Shiki – 20.5

The quality of mercy is not strained.
It droppeth as the gentle rain from heaven
Upon the place beneath. It is twice blest:
It blesseth him that gives and him that takes.
Tis mightiest in the mightiest; it becomes
The throned monarch better than his crown.
His scepter shows the force of temporal power,
The attribute to awe and majesty,
Wherein doth sit the dread and fear of kings.
But mercy is above this sceptered sway;
It is enthroned in the hearts of kings;
It is an attribute of God himself;
And earthly power doth then show like God’s
When mercy seasons justice. 

 – William Shakespeare, 1600 

It’s always funny to revisit a series whose twists and turns you agonized over after a long time away – in this case nearly six months – in the form of DVD extra episodes.  There’s always a moment of disorientation at the beginning, as the oddness of seeing these characters again strikes a discordant note.  Then, eventually, the mind begins to remember what it was about the show that so entranced in the first place.  If the episodes are good, this process can happen remarkably quickly.  With this episode of Shiki, I was completely “in the moment” before 5 minutes has passed – and this despite none of the major characters in the series making an appearance.

Fuyumi Ono (Ghost Hound, The Twelve Kingdoms) is the original creator of the novels this series is based on, and while “Kingdoms” is her best known work, I think this is her masterpiece.  The juggling of so many characters was a miraculous act over the course of the story, but what should have been confusing was clear, and what should have made it harder to identify with the central cast did not.  It electrified and split the audience, prompting fascinating discussion and serious debate over the nature of the human vs. shiki war.  And it was unrelenting in its depiction of the dark side of the human animal.

I was not one of those who felt a great deal of sympathy for the Shiki at the time of airing.  They started a war the humans didn’t ask for – started it by murder, by forcing parents to kill children and children to kill parents.  In short, the humans did what they had every right to do – defend their existence.  That some among them became consumed with savagery is undeniable and regrettable – but beside the larger point.  Still, it was hard not to feel for individual Shiki – especially as it became clear via the likes of Tohru and Ritsuko – whose quiet, dignified death may have been the most uplifting moment of an incredibly depressing series – that some of them retained their essential nature.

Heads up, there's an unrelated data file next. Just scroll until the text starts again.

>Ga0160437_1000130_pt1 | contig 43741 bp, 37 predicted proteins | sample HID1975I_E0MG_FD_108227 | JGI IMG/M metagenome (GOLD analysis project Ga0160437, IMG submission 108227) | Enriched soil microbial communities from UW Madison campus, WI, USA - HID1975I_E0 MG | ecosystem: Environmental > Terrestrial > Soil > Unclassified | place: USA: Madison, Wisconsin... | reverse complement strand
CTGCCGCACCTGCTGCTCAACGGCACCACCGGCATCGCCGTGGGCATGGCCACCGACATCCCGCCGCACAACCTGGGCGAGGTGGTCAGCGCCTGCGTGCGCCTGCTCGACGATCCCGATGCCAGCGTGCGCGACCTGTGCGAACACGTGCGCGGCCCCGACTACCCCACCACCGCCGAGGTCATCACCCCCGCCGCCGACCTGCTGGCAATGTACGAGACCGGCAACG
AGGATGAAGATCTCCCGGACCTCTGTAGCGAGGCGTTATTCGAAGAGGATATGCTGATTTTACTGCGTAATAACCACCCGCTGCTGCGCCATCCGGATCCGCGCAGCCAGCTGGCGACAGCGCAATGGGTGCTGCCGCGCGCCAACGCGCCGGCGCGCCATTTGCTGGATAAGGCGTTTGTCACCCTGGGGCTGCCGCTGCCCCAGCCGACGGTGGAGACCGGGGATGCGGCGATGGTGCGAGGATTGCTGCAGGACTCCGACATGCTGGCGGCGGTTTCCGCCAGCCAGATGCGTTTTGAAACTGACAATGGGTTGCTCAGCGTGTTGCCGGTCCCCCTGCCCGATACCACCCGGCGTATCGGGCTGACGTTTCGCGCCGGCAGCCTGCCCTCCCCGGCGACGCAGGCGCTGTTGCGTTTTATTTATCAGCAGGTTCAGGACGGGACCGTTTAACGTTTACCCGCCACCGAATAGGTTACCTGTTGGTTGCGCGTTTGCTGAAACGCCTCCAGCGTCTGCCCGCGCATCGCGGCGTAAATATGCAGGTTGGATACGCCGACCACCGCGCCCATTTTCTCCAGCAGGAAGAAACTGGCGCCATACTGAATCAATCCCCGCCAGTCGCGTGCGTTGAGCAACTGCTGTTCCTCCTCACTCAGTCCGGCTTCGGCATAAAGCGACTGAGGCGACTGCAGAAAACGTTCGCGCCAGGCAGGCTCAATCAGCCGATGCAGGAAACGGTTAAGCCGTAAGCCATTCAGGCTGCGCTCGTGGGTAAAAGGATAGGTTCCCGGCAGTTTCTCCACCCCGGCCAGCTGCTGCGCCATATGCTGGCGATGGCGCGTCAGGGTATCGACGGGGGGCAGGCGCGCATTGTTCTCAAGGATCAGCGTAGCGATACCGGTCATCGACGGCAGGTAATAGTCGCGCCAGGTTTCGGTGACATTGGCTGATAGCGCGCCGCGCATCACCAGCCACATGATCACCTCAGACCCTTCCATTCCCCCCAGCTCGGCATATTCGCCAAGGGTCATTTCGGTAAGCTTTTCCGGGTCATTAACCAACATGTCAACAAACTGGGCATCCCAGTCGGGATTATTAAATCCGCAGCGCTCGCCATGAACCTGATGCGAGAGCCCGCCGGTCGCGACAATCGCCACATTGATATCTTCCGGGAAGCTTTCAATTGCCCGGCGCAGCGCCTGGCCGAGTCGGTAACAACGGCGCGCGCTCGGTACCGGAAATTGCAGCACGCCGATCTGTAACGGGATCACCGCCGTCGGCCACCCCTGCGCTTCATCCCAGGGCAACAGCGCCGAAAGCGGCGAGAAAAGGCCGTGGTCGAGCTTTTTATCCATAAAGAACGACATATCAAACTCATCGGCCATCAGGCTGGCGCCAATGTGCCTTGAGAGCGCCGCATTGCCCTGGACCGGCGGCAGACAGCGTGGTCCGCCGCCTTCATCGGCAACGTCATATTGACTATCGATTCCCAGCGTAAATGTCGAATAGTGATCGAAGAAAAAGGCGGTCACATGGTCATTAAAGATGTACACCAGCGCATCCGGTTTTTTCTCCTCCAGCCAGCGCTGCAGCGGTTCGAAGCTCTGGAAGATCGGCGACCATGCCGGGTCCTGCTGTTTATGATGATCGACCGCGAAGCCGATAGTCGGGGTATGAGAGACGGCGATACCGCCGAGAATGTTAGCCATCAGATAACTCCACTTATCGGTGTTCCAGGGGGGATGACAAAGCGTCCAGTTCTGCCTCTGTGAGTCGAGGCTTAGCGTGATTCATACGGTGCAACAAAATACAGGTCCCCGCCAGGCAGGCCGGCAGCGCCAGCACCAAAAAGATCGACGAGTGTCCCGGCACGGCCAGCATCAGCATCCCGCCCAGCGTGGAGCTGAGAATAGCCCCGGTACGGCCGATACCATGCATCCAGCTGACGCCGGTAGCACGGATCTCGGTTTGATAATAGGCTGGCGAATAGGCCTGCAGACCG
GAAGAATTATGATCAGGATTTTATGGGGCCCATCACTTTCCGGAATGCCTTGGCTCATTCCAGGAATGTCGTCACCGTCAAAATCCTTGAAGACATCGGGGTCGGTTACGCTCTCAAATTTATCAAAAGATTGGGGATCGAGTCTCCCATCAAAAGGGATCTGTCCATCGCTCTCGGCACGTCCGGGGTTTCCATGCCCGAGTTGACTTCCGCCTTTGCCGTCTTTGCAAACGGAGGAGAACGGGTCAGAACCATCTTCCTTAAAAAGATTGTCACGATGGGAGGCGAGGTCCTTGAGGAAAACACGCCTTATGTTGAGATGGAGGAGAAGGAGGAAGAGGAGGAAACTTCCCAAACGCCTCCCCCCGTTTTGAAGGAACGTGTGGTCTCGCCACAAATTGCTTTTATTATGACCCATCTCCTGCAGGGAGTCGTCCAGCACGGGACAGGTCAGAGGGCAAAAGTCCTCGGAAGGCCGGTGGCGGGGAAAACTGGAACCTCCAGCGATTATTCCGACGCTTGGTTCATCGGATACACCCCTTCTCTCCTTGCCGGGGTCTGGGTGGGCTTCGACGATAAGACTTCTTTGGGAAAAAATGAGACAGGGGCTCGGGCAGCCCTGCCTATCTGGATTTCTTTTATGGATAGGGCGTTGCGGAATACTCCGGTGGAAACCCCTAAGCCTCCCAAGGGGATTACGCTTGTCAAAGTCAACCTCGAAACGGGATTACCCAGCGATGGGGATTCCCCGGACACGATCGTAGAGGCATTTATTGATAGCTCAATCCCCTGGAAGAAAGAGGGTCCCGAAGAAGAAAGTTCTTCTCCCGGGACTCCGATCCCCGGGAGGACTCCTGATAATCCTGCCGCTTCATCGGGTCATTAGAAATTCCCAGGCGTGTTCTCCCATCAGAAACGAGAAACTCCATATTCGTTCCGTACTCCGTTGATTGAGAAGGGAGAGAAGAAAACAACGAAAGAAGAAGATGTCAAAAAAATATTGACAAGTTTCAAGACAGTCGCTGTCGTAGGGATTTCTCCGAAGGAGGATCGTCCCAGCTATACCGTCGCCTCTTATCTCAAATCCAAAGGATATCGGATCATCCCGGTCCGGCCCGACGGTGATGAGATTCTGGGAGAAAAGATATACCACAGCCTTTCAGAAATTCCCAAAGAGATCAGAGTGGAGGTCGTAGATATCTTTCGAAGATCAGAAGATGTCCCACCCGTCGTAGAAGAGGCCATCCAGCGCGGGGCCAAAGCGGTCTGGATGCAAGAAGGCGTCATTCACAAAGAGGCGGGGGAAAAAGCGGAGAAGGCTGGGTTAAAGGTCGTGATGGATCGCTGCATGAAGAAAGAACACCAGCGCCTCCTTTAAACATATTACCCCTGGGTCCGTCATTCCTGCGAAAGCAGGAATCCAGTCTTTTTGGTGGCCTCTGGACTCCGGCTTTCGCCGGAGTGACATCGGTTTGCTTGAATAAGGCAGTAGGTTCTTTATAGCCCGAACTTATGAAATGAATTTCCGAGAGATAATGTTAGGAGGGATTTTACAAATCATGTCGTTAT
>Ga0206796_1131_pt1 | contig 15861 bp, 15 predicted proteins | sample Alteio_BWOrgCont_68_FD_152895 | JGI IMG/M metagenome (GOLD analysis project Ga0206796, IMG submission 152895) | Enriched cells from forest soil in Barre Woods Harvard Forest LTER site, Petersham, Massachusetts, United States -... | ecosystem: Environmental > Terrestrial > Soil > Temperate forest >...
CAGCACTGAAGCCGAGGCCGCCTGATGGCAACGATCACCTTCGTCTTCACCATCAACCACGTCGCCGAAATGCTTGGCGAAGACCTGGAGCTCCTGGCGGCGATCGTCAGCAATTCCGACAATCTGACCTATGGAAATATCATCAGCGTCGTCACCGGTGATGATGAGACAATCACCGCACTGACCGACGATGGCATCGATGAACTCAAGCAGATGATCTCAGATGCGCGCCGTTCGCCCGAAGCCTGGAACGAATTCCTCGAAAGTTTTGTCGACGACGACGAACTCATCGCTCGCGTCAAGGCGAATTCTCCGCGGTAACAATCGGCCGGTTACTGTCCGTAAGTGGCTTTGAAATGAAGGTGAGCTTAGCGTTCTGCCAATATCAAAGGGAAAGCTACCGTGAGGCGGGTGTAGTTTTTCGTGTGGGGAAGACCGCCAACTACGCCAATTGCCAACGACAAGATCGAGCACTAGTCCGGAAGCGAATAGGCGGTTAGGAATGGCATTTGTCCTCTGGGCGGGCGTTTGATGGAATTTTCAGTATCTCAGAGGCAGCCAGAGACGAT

This extra largely focuses on another conflicted Shiki, Nao.  She was a fairly important player early in the series but never among the core at the center.  She killed her parents, her husband, even her son – hoping they would rise as Shiki.  But they never did, and as Nao found herself among the stragglers of the Shiki hiding in the sewers and trying to delay death, all the ghosts of her past returned to torment her.  Much of the episode is taken up with the brutal, ruthless hunt – the human leaders a mix of those drunk with savage revenge-lust and those heartbroken by what’s occurring.  The survivors are hunted down one by one, staked as they slept or dragged screaming from their tunnels to die with the coming of day.  It certainly doesn’t paint the humans in a good light – especially those killing other humans because they’ve been bitten, though with their attackers dead they present no threat.  Clearly, the power to kill has become as important as the reasons behind it.

As Nao’s time slowly runs out, the other focus of the episode is on Hasegawa, the coffee shop owner and an outsider to Sotoba who already knew tragedy – he and his wife having lost their son in an accident.  As a healthy, able-bodied man he’s naturally dragged into the Shiki hunt – though his heart is never in it.  As things descend into a chaos of pure animal carnage – the Shiki desperately attacking as they’re cornered like rats, the townsmen killing them so fast they run out of stakes – Hasegawa refuses to hammer the stake himself.  He’s saved from a Shiki attack by a cross he picked up on a whim, and he and his wife end up standing by as the last of the Shiki are tied up to await an agonizing death as the sun rises.  It’s a scene of devastating power and incredibly disturbing – and then, the mood completely changes as Hasegawa finally takes up a metal stake and dignifies the proceedings with a tiny, seemingly illogical act of mercy.

Make no mistake, watching this episode is not what I would call fun – the best eps of Shiki never were.  But if you want to understand the power that anime has to move and to disturb, you could hardly spend a better 22 minutes (or 22 episodes).  This series is completely ruthless – no punches are pulled and there’s no justice or honor.  Only small, quiet acts of grace that stand out all the more for their rarity.

The next and final episode appears to return to all the major players, and what happened between episodes 21 and 22 (the finale).  The PV did not include footage of Akira and Kaori, so I fear we may never find out just how Akira was saved from that Shiki safehouse, which would be unfortunate.   Maybe they simply left it out of the preview.  In any case, we’ll have one last look at Seishin (booo!), Dr. Ozaki, The Pimp, Natsuno and Sunako in what I’m sure will be a powerhouse conclusion to the saga.

One last note – I’d almost forgotten how incredible the background music for this series is.  I can rarely remember such fitting BGM – it truly captures and enhances the atmosphere of the moment every time.


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